“Because you’re lower to the ground and obviously more stable, you don’t have to worry about falling off your bike and getting hurt,” Says Sue Hlavacek, NSGA Director of Programs and Events. “The stability factor is so important with the recumbent trike that you never have the fear of falling.”
For 2021, recumbent cycles are classified as an “open sport” and no qualification is needed. For complete sports and rules information, visit the National Games and Sports tabs at NSGA.com.
September Athlete of the Month
Pickleball Over Parkinson’s
Andy Leighton has learned over the years that you don’t give anything away to your opponents – you make them earn everything. For the past decade, that outlook has been put to test, as he now has a second opponent to face every day: Parkinson’s Disease.
“After the diagnosis, I went into a bit of a funk for several weeks,” he recalls. “But I learned there are things you can do to slow its advance if you work hard at it. A neurologist told me, ‘If you keep your activity level up, you probably won’t need a cane in ten years.’ The implication was I would be hobbling around. Well, here it is ten years later, and I can compete at the National Senior Games in Pickleball!”
Andy’s history of staying fit through sports and recreation has given him fortitude and life lessons to tackle this new foe. The Syracuse, New York native says he was a late bloomer, often finding himself the last guy chosen for little league teams. Then he discovered tennis in high school, and it extended to playing for Hartwick College. “My claim to fame is that I might be the first tennis player in the NCAA to go from team manager to team MVP in one year,” he quips.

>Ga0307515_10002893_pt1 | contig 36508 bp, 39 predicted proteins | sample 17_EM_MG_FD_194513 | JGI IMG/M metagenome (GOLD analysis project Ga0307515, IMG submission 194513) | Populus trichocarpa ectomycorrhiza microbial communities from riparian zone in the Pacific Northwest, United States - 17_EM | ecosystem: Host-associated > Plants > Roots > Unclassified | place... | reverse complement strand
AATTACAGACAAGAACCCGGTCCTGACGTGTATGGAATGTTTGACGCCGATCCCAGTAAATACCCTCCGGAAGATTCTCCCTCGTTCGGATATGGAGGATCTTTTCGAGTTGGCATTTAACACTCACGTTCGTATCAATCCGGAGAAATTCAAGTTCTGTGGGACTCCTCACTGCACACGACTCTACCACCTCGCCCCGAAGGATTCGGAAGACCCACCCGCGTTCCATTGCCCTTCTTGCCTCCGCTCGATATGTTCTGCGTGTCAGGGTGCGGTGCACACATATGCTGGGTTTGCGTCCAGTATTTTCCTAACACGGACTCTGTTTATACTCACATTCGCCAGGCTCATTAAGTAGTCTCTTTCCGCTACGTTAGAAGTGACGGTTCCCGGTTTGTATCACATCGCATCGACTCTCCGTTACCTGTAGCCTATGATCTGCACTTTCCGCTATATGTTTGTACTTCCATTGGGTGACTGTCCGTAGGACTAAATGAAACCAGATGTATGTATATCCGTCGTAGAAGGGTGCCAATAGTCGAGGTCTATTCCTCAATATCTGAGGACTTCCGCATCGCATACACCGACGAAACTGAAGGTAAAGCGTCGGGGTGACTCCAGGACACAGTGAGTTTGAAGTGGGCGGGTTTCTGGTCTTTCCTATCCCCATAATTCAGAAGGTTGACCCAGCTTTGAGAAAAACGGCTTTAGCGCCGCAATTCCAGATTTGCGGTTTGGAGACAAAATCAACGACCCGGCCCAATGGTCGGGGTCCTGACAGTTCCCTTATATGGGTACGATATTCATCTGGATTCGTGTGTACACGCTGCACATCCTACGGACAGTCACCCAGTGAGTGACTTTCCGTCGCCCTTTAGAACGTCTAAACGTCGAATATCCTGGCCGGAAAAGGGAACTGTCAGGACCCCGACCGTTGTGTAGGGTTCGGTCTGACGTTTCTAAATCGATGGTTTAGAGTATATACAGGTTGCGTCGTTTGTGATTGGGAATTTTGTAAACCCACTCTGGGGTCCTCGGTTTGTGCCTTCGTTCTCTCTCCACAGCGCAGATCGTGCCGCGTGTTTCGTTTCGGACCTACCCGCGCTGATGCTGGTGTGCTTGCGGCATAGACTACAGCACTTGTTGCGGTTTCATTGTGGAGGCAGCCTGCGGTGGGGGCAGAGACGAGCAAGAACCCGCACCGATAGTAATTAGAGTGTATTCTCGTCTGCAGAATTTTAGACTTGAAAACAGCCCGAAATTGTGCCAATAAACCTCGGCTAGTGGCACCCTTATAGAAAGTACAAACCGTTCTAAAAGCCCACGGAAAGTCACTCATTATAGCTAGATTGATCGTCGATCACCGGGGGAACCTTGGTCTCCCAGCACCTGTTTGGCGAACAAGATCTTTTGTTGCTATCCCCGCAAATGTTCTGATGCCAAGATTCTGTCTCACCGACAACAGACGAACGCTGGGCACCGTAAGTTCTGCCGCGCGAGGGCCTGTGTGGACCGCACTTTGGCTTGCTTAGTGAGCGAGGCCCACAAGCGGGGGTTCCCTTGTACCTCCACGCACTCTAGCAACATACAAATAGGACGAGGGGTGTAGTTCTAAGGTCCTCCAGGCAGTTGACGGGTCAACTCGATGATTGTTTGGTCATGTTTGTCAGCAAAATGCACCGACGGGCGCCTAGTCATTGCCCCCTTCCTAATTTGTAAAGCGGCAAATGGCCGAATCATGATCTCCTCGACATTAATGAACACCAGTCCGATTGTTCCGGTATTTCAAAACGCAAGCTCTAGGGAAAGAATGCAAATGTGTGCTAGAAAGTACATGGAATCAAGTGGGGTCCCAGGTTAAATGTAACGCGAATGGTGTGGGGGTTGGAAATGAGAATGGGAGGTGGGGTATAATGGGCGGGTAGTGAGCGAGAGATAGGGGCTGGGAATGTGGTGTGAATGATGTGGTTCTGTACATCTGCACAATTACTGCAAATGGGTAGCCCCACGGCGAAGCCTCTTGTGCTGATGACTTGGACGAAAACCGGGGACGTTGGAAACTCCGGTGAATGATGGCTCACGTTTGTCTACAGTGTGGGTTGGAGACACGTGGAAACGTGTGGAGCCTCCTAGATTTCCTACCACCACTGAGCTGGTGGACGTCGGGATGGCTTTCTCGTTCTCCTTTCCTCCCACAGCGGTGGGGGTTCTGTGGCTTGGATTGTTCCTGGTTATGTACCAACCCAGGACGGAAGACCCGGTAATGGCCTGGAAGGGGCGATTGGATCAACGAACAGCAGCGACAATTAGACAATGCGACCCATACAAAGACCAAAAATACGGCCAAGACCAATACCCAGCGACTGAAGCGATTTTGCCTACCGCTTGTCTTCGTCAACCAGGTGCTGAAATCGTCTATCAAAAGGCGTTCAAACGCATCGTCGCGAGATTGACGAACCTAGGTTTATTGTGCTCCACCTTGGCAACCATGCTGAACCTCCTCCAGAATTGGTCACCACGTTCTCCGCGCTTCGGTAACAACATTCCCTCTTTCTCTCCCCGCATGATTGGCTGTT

Prior to joining Senior Games, the now-retired Washington Metropolitan Airports Authority employee captained his federal tennis league team and competed in other tournaments around northern Virginia, often in mixed doubles play with his wife, Helen White. “I met her playing tennis, and I had the edge on her for years. Then, she got a head start on me playing pickleball, and now the roles are reversed. I’ll be darned if I can beat her now!”
While he credits Helen (herself a 2013 NSGA Athlete of the Month) for being an irreplaceable coach, care partner and playing partner, he also enjoys a support group of followers from his pickleball friends that has become known as Andy’s Army. “People would come out to encourage me at tournaments, so I thought I would make it fun and bought everyone shirts. Our slogan is ‘Pickleball over Parkinson’s’ and the group now numbers over 50.”
The progressive degenerative disease affects movement and may cause tremors and severe balance issues. Migrating to the smaller pickleball court allowed Andy to remain competitive. Two years in, he wasn’t experiencing major issues, but Helen saw signs in his play. “I noticed Andy’s balance was off, his center of gravity was too high, and his footwork was setting him up for a fall,” she says. “So I gave him a gift of training sessions and it has paid off in more ways than one.”